Testing for drug allergy
- R.G. Woods
- Aust Prescr 1994;17:62-5
- 1 July 1994
- DOI: 10.18773/austprescr.1994.059
9 min read
Drug allergy is a significant problem in medical practice. The diagnosis is made primarily from the clinical history as there are few specific, accurate diagnostic tests. If a patient has a drug allergy, alternative drugs should be used in the future. However, if the particular drug is considered essential in subsequent therapy, various techniques may allow its use.
Types of reactions
The classic allergic response occurs in patients who have been previously exposed to the drug. It is mediated by drug specific IgE antibodies on the surfaces of mast cells or basophils, interacting with the drug to induce an array of chemical mediators. The response appears typically 30 minutes after drug administration - peaks in a few more minutes and subsides over a few hours.
`Anaphylactoid' reactions have similar clinical features to anaphylaxis, but they are not IgE-mediated. The time relationships may differ and prior drug exposure may be absent.
Other adverse immune responses include
– cytotoxic reactions mediated by complement activation e.g. haemolytic anaemia
– reactions mediated by immune complexes and complement activation e.g. penicillin-induced serum sickness
– delayed hypersensitivity reactions triggered not by antibody but by T-lymphocytes, specifically sensitised to recognise a particular antigen.
This is the most feared response with its potential for sudden death. Its features include urticaria, angioedema, asthma, laryngeal oedema, hypotension, cardiac arrhythmias and gastrointestinal upset. The entire reaction is abrupt, explosive, but brief.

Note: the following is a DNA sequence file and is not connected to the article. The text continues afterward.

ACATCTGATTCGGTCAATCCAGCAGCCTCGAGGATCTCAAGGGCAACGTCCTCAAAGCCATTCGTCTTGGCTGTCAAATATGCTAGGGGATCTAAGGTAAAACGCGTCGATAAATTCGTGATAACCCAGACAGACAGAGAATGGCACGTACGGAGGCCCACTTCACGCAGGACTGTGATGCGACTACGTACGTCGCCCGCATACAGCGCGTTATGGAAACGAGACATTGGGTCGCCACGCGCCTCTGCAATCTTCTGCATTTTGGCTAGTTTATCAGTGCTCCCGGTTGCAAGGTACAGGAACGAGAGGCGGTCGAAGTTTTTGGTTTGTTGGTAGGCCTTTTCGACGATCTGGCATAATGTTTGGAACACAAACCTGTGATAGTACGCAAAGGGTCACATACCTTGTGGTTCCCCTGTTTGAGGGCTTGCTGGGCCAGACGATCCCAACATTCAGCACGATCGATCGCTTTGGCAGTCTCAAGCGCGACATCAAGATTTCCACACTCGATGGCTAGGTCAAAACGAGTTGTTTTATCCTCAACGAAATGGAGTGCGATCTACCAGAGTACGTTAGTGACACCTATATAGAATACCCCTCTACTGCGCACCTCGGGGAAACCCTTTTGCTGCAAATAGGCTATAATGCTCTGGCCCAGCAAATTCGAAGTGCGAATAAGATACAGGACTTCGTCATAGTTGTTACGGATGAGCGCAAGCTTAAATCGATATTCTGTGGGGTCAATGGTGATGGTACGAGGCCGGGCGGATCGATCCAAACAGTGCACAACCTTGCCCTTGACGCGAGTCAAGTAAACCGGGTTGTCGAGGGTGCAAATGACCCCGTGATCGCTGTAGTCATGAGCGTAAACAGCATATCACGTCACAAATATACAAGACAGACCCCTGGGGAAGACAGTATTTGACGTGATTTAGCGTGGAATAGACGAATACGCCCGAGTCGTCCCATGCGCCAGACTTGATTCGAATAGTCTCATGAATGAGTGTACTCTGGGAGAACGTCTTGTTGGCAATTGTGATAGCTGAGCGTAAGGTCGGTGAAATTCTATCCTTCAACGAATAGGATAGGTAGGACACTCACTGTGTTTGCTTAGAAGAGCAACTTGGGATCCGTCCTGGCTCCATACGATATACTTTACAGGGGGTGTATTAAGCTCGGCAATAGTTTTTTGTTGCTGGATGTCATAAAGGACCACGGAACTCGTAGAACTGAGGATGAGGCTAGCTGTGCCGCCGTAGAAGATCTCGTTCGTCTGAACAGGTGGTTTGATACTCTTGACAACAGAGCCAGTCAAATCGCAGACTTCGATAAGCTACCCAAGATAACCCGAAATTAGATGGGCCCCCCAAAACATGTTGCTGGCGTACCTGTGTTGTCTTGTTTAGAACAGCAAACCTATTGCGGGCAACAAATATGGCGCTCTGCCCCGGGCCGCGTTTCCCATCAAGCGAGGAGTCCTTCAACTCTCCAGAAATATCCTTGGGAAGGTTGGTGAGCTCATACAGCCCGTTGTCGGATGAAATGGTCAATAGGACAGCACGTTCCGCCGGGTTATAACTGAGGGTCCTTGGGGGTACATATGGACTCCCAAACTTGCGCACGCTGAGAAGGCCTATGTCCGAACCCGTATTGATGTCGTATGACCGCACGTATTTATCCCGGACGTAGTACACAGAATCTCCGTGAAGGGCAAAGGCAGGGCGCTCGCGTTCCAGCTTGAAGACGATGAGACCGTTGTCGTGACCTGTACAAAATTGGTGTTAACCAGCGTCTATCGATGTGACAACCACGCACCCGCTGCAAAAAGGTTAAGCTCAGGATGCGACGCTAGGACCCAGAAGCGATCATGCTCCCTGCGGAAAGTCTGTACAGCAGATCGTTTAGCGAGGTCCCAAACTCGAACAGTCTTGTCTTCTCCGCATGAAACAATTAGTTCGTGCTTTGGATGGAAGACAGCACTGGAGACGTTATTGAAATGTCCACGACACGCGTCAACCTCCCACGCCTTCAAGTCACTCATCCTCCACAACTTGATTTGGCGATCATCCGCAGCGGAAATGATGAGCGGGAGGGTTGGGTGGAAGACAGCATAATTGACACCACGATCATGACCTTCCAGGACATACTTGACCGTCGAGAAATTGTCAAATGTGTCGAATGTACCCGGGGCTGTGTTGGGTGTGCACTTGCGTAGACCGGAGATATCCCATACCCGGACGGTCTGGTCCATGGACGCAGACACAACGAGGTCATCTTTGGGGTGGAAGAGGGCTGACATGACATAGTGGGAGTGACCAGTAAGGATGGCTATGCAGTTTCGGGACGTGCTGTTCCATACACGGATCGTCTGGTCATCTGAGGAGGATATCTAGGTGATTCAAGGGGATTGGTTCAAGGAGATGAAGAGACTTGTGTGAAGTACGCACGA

(b) Serum sickness
This reaction comprises fever, urticaria, joint involvement and lymphadenopathy. It typically develops 1-3 weeks after drug therapy is commenced and may continue for weeks after the drug is stopped.
(c) Drug induced autoimmunity
Some drugs are capable of inducing autoantibodies which may not result in disease but can cause lupus erythematosus, hepatitis, etc.
Single organ involvement
Numerous drugs induce immunological reactions in particular organs e.g. penicillin (acute urticaria), neomycin (contact dermatitis), methyldopa (haemolytic anaemia) and penicillamine (nephrotic syndrome).
Evaluation of patients with suspected drug allergy
This is the cardinal diagnostic tool. Key points include
– suspicion that an unexplained clinical event may be caused by a drug
– complete and accurate documentation of all drugs, including nonprescription ones, taken over the previous month
– temporal relationships between drug administration and the onset of symptoms or signs
– correlation of the clinical manifestations with known reactions induced by a particular drug
– previous tolerance of the drug (sensitisation)
– prior history of a similar reaction to the same or cross reacting drug.
A few points should be stressed regarding the temporal relationships. It is virtually impossible to react allergically on the first exposure to a drug never previously taken unless the patient has had a cross reacting drug or unknown sub clinical exposure to the drug or related compounds such as meat tenderisers (chymopapain) or quaternary ammonium compounds in cosmetics (muscle relaxants). Reactions rarely occur within the first 7 days of treatment; rather, within 2-4 weeks. Further, if a drug has been taken continuously for a year or more, it is unlikely to cause a reaction. However, the classic IgE-mediated drug allergy typically appears after the first dose of a new course.
Patients who report an allergic response may have had an adverse reaction to the drug. Adverse reactions to drugs are common and drug allergy represents only about 10% of them. Certain clinical features help to distinguish allergy from other reactions:
– only a small number of patients react in this way
– minute doses may trigger a response
– the signs and symptoms are similar to those of allergic responses triggered by other substances (foods, animals, insect stings)